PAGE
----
Species differences in size discrimination in the paracellular pathway reflected by oral bioavailability of polyethylene glycol and D-peptides

M Rowland, Y-L He, S Murby, G Warhurst, Lawrence Gifford, D Walker, J. Ayrton

    Research output: Contribution to journalArticlepeer-review


    Animal models are frequently used to aid prediction of intestinal absorption in humans. However, there is little comparative quantitative information on species differences in paracellular permeation, which is an important route for oral absorption of small to medium-sized hydrophilic drug molecules. This study addresses this issue by comparing the molecular mass (MM) dependency in oral bioavailability between rat and dog of poly(ethylene glycol) (PEG), a polydispersed model mixture commonly used to characterize paracellular absorption, and of a series of eight d-peptides (based on d-phenylalanine). Fasted rats and dogs received PEG (400/900) and the d-peptides (MM 236–406 Da), orally and intravenously, with total 24–48 h urine collection to estimate oral bioavailability. After HPLC separation, the individual PEG oligomers and d-peptides were determined using radiometric detection, for radiolabeled material, and LC–MS, for unlabeled (PEG) material. All compounds were predominantly excreted unchanged following intravenous administration. After oral administration, the predominant peak in the radiochromatogram was unchanged material, indicating stability of the compounds in the gastrointestinal tract. A clear molecular mass dependency in oral bioavailability was seen with both series, but with absorption much greater in dog than rat. Thus, for PEG in rat, bioavailability decreased sharply from 79 to around 2% with increasing MM between 282 and 591 Da, and then tapered to around 1.5% up to 1295 Da. Whereas in dog, bioavailability remained around 100% for oligomers up to 600 Da and then decreased quite sharply with increasing MM, tending to plateau around 13% beyond 900 Da. Likewise, for the d-peptides in rat, bioavailability decreased from 30 to 1% with increasing MM between 236 and 406 Da, whereas in dog it was 100%, declining to 16% over the same molecular range. This species difference appears to be due to a larger pore size and greater frequency of pores in the paracellular pathway of dog compared to rat. Furthermore, on the basis of comparison with literature data for PEG and selected drugs, rat would appear to be a better predictor than dog of absorption of hydrophilic compounds in human.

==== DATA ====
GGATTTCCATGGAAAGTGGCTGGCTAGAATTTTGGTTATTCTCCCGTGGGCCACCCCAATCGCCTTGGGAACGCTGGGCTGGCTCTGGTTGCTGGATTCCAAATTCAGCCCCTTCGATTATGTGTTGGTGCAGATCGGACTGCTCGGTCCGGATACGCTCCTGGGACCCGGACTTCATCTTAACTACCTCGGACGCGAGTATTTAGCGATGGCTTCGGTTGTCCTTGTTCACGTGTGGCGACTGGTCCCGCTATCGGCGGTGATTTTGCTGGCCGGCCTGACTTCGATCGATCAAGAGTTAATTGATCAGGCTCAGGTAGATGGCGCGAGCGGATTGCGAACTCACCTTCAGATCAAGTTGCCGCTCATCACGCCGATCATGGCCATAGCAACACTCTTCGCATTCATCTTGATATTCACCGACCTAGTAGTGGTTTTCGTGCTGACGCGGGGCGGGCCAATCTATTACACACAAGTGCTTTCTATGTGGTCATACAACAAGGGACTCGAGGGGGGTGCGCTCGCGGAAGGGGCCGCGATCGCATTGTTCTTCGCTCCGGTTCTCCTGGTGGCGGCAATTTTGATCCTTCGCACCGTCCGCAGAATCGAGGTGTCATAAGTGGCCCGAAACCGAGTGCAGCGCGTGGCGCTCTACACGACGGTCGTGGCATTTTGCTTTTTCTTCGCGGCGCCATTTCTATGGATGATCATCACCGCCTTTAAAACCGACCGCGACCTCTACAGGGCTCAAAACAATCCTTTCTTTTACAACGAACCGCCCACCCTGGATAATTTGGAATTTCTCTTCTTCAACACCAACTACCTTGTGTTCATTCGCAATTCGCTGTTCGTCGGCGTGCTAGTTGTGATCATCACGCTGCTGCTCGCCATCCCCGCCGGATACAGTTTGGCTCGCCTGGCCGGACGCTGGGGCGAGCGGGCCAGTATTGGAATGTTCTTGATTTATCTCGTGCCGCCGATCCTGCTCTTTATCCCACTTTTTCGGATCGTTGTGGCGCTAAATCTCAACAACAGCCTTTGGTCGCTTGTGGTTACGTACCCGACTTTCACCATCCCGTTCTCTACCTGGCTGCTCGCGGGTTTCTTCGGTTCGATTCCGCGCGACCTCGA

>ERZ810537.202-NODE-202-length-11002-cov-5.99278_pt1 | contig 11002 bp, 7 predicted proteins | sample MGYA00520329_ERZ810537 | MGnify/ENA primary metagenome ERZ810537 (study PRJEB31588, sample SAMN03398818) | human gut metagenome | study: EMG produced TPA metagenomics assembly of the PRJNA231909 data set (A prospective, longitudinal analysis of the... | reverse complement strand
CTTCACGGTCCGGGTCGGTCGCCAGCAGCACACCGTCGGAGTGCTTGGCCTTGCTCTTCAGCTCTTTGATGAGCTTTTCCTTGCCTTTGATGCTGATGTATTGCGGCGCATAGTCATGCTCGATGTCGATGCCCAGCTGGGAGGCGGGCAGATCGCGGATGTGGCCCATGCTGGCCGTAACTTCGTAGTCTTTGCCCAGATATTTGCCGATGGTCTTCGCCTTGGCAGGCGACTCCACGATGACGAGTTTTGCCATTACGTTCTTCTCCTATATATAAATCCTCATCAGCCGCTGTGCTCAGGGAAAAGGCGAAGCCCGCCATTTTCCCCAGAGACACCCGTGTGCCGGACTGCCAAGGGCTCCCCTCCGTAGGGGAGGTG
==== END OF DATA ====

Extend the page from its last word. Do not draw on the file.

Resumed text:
Original languageEnglish
    Pages (from-to)626-633
    Number of pages8
    JournalJ. Pharm. Sci.
    Issue number5
    Publication statusPublished - May 1998


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